Michigan State University (MSU), Politecnico di Milano in Italy and the University of Alabama have entered a two-year partnership to participate in the Indy Autonomous Challenge (IAC).
The first and only team from Michigan in the IAC series, MSU Mobility was involved in the initial discussions in 20109 that led to the formation of the self-driving race car challenge. The IAC tasks university students with developing and testing advanced automated vehicle software, including advanced driver assistance systems (ADAS), for fully autonomous race cars. During series races, autonomous cars operate at speeds of up to 200mph. The IAC series has grown to comprise international racing events.
Politecnico di Milano joined the IAC under the team name PoliMOVE and has won four of the five IAC annual racing series. The team has now become PoliMOVE-MSU to reflect the collaboration with Michigan State. The next race is scheduled for June 30 next year in Monza, Italy, with the unveiling of the new AV-24 PoliMOVE-MSU car set for January 11 at the Consumer Technology Association’s annual CES convention in Las Vegas, Nevada.
“Participating in the Indy Autonomous Challenge is a remarkable way for MSU Mobility to remain on the cutting edge of ADAS and sensor technologies, bringing new innovations to life in one of the most extreme scenarios a vehicle could be asked to perform under,” said Judd Herzer, MSU mobility director.
“It also gives us another impactful way to collaborate with automotive and tech companies and create opportunities and connections for our engineering talent and software developers.”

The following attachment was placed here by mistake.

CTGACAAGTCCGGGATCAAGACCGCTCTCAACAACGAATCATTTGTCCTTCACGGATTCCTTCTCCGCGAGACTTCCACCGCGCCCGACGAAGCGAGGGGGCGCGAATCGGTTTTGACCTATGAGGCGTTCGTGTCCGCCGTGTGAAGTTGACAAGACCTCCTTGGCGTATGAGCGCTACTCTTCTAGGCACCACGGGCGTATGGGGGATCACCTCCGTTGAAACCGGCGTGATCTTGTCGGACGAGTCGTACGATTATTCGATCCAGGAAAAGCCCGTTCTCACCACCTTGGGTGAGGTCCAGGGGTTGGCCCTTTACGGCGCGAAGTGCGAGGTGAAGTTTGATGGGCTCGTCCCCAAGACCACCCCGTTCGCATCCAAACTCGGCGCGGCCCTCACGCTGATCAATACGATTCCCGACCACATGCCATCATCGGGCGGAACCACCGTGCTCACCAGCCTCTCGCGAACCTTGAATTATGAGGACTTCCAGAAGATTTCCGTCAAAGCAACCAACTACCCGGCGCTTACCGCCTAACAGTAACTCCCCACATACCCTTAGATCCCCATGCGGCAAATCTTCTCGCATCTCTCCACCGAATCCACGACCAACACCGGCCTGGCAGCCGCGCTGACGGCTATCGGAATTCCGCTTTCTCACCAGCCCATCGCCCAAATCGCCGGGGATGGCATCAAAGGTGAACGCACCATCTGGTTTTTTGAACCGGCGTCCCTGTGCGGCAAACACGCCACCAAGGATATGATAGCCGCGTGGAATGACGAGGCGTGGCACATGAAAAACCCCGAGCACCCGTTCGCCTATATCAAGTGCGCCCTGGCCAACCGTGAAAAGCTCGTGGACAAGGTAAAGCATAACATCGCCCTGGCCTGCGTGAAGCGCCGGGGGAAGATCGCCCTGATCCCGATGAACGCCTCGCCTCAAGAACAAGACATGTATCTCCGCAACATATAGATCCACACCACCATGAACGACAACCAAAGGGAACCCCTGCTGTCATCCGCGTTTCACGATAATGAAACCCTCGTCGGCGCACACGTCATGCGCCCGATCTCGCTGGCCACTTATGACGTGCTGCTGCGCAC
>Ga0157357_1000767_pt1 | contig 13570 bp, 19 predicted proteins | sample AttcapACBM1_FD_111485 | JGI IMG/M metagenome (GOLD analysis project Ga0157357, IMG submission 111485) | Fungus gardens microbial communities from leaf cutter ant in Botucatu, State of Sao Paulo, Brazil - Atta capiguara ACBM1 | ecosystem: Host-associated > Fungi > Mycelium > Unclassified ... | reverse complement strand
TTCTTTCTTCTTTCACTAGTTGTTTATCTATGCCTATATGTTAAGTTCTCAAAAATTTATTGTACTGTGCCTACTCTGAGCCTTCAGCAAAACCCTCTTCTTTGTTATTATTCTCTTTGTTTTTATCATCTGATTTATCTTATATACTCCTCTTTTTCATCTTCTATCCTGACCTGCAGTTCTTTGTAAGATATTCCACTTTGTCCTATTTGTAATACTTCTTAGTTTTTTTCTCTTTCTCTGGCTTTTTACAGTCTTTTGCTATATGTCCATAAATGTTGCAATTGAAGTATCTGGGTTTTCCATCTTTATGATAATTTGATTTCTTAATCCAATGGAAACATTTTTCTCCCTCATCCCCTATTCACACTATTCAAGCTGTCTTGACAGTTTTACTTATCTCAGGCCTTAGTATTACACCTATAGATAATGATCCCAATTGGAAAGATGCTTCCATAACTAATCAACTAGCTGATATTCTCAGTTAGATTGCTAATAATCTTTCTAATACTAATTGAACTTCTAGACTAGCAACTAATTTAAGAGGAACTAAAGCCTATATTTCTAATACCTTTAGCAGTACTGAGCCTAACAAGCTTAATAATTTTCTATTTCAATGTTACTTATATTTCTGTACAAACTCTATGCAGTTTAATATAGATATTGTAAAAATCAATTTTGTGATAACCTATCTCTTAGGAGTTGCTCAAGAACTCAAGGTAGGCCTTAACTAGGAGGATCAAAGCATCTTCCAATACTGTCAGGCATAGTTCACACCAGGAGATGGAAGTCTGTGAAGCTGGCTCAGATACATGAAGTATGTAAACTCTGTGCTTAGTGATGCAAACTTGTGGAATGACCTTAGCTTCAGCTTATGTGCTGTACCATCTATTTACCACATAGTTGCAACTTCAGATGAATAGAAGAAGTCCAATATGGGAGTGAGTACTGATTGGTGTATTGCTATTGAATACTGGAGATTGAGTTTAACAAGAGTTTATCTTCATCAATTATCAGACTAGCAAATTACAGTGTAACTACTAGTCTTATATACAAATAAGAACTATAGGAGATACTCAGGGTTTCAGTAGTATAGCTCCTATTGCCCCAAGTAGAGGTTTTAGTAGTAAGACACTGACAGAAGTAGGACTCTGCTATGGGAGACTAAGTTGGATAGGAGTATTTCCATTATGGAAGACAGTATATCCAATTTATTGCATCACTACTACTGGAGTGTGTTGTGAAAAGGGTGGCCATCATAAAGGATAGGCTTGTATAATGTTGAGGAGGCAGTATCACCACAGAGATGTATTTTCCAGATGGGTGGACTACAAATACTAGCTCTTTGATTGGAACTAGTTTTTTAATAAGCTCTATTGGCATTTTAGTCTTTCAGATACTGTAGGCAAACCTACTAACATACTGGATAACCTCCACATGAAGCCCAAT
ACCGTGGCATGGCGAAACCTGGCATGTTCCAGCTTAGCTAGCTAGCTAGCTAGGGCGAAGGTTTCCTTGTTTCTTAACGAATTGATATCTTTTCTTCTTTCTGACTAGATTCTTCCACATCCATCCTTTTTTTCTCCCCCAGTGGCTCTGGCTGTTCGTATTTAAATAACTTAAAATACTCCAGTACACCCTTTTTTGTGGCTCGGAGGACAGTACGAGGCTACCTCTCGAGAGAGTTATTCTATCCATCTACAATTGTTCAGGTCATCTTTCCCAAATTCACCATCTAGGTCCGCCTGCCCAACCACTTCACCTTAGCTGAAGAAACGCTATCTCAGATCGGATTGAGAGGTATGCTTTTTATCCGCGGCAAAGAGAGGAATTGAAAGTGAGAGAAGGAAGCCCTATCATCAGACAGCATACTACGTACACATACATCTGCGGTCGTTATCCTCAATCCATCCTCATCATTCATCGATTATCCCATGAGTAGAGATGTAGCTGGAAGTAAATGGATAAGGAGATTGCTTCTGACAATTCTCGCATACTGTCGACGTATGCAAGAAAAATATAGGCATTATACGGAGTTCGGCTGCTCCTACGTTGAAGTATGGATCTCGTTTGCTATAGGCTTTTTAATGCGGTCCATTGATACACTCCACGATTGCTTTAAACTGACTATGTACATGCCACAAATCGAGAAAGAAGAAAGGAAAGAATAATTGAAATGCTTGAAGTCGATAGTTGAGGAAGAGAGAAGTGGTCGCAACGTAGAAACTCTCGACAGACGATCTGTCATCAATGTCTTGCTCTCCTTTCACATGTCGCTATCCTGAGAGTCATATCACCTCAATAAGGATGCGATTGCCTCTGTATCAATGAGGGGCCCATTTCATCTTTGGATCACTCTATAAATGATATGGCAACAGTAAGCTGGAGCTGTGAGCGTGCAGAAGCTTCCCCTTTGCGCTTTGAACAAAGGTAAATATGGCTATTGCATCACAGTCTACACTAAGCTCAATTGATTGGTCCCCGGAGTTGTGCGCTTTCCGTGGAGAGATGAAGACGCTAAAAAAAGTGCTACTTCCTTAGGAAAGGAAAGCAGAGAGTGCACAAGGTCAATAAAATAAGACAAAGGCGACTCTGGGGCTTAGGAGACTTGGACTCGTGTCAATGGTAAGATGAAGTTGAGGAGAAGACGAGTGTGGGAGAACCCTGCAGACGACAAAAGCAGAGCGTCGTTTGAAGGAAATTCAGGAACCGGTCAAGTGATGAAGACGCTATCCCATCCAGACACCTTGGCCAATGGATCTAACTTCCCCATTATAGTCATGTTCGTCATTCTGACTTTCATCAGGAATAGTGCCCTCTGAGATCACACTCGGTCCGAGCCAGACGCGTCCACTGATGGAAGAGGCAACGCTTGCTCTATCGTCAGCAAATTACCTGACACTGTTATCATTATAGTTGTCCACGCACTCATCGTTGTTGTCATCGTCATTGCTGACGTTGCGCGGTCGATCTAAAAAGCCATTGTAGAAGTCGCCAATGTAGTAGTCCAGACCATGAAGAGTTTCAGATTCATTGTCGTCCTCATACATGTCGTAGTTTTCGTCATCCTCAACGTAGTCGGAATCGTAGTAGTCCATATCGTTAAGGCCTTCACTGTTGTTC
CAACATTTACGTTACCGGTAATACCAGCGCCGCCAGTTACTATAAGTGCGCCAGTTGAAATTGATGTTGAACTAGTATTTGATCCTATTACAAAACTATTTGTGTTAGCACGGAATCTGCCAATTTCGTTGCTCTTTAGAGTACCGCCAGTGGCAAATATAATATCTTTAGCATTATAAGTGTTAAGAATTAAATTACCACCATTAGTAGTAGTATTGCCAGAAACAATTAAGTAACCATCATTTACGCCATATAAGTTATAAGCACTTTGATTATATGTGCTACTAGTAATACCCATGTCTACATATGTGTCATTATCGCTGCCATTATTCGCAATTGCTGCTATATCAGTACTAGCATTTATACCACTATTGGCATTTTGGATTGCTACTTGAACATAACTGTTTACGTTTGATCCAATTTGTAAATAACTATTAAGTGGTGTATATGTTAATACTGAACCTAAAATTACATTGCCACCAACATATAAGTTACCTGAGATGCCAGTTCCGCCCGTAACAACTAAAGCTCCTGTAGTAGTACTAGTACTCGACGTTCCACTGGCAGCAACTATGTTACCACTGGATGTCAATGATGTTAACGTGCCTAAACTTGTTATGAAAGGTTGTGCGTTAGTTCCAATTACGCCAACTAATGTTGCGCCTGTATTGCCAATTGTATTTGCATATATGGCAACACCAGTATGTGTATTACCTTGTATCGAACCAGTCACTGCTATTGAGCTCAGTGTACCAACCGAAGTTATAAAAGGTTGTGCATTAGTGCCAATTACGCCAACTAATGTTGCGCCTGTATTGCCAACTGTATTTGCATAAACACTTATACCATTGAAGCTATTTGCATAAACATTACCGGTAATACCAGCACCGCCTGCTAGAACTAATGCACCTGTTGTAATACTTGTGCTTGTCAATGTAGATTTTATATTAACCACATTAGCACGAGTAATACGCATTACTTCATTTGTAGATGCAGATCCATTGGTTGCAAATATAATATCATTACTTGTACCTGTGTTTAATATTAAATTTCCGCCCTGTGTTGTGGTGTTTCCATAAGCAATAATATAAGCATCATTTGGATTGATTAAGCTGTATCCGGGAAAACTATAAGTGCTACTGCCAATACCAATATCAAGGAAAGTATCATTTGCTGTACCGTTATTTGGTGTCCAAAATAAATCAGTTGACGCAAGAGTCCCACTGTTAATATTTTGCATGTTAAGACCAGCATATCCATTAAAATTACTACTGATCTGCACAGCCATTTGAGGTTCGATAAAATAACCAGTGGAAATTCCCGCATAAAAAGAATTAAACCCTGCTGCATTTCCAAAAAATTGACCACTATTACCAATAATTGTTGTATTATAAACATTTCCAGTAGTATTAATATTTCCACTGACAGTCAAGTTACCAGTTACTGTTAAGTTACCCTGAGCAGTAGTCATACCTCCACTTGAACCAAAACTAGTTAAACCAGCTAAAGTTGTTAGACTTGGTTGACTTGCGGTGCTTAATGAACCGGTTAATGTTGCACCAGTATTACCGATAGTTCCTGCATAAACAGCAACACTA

The PoliMOVE-MSU team will race a Dallara-built AV-24 (the IAC official vehicle) that has been retrofitted for automation, with AI drivers programmed by team members. The team will be led by Sergio Savaresi, professor of automated control at Politecnico di Milano, with support from Daniel Morris, associate professor of biosystems and agricultural engineering and electrical and computer engineering, at MSU. Both universities will have student researchers contributing.
“We have had a successful run in the Indy Autonomous Challenge to this point and look forward to developing a true partnership with Michigan State University in the upcoming year,” said Savaresi. “Their support, exceptional engineering program and impressive research in autonomous sensors and ADAS will be an asset to our team.”
The team aims to innovate sensor and software developments for increased safety and performance in motorsports and commercial transportation, with a focus on solving edge case scenarios, which occur only in extreme operating environments.
Satish Udpa, university distinguished professor of electrical and computer engineering at MSU, said, “This is the future of racing and helps put the future of mobility technologies on an expansive, thrilling international stage, highlighting how exciting STEM is and, hopefully, attracting future generations to work in the mobility sector.”